“Social Network Policy on United States Presidential Election 2020”. The U.S. was caught off guard by foreign interference in the 2016 election, but shocking a nation that’s spent the last eight months expecting a convergence of worst-case scenarios won’t be so easy.
Social platforms have braced for the 2020 election in a way they didn’t in 2016. Here’s what they’re worried about and the critical lessons from the last four years that they’ll bring to bear.
Social Network Policy on United States Presidential Election 2020
Contested Election Results
President Trump has repeatedly signaled that he won’t accept the results of the election in the case that he loses — a shocking threat that could imperil American democracy, but one social platform has been tracking closely. Trump’s erratic, often rule-bending behavior on social networks in recent months has served as a kind of stress test, allowing those platforms to game out different scenarios for the election.
Facebook and Twitter in particular have laid out detailed plans about what happens if the results of the election aren’t immediately clear or if a candidate refuses to accept official results once they’re tallied.
On election night, Facebook will pin a message to the top of both Facebook and Instagram telling users that vote counting is still underway. When authoritative results are in, Facebook will change those messages to reflect the official results. Importantly, U.S. election results might not be clear on election night or for some days afterward, a potential outcome for which Facebook and other social networks are bracing.
If a candidate declared victory prematurely, Facebook doesn’t say it will remove those claims, but it will pair them with its message that there’s no official result and voting is still underway.
Twitter released its plans for handling election results two months ago, explaining that it will either remove or attach a warning label to premature claims of victory before authoritative election results are in. The company also explicitly stated that it will act against any tweets “inciting unlawful conduct to prevent a peaceful transfer of power or orderly succession,” a shocking rule to have to articulate, but a necessary one in 2020.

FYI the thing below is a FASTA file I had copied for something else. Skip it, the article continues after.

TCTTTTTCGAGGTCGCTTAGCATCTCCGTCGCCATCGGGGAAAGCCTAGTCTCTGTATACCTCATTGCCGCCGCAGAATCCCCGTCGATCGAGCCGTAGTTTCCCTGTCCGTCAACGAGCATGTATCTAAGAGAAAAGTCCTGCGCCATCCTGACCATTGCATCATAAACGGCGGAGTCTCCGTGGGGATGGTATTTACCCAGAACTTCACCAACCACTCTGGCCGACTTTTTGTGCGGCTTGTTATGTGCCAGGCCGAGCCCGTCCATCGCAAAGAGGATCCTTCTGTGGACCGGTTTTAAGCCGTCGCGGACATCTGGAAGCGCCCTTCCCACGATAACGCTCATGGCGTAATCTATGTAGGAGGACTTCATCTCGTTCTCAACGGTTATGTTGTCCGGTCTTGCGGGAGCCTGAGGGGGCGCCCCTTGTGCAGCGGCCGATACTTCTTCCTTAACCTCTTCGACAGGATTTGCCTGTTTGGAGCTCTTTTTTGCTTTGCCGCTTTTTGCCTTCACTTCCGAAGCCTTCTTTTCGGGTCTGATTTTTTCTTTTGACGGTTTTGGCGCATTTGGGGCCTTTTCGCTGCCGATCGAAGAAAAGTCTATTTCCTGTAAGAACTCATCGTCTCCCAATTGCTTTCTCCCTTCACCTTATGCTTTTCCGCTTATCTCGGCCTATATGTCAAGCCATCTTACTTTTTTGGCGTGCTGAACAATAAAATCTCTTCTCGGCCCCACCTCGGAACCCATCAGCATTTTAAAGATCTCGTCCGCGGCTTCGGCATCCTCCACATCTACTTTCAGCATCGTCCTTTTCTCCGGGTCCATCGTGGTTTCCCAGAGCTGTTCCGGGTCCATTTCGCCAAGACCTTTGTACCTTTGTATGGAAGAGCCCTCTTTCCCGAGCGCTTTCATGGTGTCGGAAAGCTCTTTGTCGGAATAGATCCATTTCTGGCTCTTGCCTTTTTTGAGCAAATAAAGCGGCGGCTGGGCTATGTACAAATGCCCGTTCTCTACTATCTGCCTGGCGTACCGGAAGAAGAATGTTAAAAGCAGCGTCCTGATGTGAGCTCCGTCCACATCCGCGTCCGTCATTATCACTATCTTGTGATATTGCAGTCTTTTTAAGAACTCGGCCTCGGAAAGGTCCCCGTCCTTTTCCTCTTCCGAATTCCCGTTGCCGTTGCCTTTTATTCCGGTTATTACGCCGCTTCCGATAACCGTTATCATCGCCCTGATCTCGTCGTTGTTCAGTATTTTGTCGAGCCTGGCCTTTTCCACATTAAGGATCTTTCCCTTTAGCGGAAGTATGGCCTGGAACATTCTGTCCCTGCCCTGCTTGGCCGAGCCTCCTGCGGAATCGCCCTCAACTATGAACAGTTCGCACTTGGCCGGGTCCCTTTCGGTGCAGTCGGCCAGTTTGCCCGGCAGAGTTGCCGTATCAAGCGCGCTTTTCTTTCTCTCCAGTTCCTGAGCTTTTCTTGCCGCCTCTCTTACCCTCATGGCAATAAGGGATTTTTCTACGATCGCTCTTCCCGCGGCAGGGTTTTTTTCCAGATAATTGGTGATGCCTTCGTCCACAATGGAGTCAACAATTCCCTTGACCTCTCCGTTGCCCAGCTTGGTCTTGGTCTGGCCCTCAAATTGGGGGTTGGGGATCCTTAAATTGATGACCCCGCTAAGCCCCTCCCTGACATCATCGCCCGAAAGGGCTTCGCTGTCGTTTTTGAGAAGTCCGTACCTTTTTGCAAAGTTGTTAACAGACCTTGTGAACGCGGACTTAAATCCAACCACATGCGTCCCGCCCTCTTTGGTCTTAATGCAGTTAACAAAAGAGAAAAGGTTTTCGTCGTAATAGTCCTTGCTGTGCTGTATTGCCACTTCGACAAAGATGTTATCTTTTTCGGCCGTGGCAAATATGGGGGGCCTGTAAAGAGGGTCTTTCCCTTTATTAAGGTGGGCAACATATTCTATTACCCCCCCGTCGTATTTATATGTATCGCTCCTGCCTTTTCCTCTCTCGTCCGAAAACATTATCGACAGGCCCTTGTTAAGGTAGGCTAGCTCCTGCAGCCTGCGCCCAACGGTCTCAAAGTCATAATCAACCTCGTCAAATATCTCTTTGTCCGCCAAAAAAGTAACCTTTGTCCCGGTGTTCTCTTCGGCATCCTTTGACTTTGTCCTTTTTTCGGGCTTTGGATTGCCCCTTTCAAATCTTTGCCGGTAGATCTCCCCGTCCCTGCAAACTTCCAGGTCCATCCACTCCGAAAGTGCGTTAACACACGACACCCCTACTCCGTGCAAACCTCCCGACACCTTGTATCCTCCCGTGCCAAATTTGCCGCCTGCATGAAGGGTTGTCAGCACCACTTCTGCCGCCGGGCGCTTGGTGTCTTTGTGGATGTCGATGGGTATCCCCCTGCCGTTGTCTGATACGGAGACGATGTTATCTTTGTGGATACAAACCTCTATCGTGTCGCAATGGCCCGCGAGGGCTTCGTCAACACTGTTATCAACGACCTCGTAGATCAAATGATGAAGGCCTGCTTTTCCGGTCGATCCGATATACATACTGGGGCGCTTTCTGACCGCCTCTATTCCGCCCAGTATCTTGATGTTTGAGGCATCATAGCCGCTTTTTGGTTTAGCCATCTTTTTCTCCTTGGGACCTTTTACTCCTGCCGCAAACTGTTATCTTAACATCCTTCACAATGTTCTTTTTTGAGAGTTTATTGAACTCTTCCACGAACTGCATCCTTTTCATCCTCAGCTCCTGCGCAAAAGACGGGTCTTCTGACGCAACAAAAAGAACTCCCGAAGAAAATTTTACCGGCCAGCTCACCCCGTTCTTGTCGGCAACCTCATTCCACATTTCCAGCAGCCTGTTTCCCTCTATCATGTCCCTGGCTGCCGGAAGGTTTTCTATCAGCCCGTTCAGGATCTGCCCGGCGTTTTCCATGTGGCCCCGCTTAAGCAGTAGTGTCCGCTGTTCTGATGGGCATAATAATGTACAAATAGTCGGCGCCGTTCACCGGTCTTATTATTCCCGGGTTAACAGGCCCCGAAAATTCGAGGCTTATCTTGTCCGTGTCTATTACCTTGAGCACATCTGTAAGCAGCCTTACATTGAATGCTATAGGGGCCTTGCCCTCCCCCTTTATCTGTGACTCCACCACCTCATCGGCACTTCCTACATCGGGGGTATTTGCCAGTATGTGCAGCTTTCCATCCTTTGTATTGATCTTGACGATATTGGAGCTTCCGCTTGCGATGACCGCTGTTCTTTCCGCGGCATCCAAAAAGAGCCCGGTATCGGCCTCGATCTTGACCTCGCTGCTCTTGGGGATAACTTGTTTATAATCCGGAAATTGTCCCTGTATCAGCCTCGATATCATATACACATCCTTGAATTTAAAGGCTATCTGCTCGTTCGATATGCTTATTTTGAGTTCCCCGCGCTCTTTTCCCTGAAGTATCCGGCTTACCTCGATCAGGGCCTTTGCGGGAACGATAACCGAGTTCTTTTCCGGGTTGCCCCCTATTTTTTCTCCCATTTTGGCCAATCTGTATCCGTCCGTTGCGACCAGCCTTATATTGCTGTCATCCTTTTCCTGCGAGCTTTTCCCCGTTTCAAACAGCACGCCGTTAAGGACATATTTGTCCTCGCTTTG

On Monday, Twitter elaborated on its policy, saying that it would focus on labeling misleading tweets about the presidential election and other contested races. The company released a sample image of a label it would append, showing a warning stating that “this tweet is sharing inaccurate information.”
Misleading Political Ads
To address concerns around election misinformation in ads, Facebook opted for a temporary political ad blackout, starting at 12 a.m. PT on November 4 and continuing until the company deems it safe to toggle them back on. Facebook hasn’t accepted any new political ads since October 27 and previously said it won’t accept any ads that delegitimize the results of the election. Google will also pause election-related ads after polls close Tuesday.
Facebook has made a number of big changes to political ads since 2016 when Russia bought Facebook ads to meddle with U.S. politics. Political ads on the platform are subject to more scrutiny and much more transparency now and Facebook’s ad library emerged as an exemplary tool that allows anyone to see what ads have been published, who bought them, and how much they spent.
Unlike Facebook, Twitter’s way of dealing with political advertising was cutting it off entirely. The company announced the change a year ago and hasn’t looked back since. TikTok also opted to disallow political ads.
Politically motivated violence is a big issue this week in the United State. A concern that displays just how rigid the situation has expanded within four years of Trump season. Leading into Tuesday, the president has frequently made incorrect claims of voter fraud and give supports to his followers to involve in voter pressuring, a threat Facebook was clued into enough that it made a policy prohibiting “militarized” language around poll watching.
Platform Policy Shifts in 2020
The social media platform, Facebook is the biggest online arena in were United States political life role. While some number of Americans watching videos on YouTube, Facebook is where they go to peer it out over electoral candidates, share either legitimate or not news stories, and generally convey themselves politically.
Despite Facebook’s surviving unfounded political errors, there are reasons to be hopeful that the company might prevent election-related misfortune.
Twitter’s plan for the United States 2020 Election has been well-transmitted and detailed. In 2020, Twitter treats its policy decisions with more exposure and communicates them in real-time without being afraid to admit to errors. The relatively small social network plays an oversized role in publishing political content that is augmented elsewhere, so the choices it makes are critical for deflecting disinformation and fundamentalism.
You can get more information at https://www.state.gov/elections-101-the-role-of-social-media-in-us-elections
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